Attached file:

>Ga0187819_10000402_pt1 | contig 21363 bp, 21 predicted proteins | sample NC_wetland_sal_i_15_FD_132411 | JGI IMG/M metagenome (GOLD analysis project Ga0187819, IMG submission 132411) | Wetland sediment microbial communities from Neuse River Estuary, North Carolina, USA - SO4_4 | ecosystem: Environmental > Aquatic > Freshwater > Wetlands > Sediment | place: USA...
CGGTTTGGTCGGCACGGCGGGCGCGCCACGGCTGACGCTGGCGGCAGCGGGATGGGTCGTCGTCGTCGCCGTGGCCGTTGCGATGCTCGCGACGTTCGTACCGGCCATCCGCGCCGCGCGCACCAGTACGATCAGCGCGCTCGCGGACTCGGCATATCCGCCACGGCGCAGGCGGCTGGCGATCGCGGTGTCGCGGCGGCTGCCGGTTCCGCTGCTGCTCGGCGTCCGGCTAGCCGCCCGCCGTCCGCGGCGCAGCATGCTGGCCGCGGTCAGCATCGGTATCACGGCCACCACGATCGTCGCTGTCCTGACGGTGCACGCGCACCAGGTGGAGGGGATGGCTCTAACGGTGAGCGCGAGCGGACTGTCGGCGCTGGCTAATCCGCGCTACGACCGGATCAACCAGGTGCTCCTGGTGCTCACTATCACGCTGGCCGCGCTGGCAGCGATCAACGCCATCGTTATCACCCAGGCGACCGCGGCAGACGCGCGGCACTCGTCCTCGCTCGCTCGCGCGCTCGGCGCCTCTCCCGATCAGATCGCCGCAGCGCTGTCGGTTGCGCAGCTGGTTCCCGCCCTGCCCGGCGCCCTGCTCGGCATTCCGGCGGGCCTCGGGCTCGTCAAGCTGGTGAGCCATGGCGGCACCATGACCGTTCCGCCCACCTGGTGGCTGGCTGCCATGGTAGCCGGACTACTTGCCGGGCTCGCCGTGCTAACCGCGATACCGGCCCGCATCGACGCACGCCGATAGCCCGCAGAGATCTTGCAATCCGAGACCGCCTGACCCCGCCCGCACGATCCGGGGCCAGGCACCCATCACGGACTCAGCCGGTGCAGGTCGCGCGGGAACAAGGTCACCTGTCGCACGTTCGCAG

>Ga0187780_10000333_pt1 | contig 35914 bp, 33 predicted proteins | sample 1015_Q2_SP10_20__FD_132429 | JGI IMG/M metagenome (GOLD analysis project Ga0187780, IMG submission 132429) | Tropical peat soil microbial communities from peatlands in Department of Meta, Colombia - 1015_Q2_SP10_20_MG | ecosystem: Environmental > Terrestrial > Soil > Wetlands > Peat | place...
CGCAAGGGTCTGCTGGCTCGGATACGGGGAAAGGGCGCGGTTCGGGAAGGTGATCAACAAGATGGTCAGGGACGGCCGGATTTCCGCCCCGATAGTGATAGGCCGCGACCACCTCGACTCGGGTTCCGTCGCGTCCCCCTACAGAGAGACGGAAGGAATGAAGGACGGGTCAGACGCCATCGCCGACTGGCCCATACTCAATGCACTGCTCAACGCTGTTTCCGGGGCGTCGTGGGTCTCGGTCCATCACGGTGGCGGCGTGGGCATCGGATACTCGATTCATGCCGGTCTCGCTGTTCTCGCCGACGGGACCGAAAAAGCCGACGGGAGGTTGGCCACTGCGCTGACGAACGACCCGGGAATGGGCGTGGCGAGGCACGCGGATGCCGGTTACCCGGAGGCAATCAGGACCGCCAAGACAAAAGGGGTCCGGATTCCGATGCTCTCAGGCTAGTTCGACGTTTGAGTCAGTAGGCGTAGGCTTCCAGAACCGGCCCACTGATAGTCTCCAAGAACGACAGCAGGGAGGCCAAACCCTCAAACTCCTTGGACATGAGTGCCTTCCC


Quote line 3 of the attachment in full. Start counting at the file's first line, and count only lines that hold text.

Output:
>Ga0187780_10000333_pt1 | contig 35914 bp, 33 predicted proteins | sample 1015_Q2_SP10_20__FD_132429 | JGI IMG/M metagenome (GOLD analysis project Ga0187780, IMG submission 132429) | Tropical peat soil microbial communities from peatlands in Department of Meta, Colombia - 1015_Q2_SP10_20_MG | ecosystem: Environmental > Terrestrial > Soil > Wetlands > Peat | place...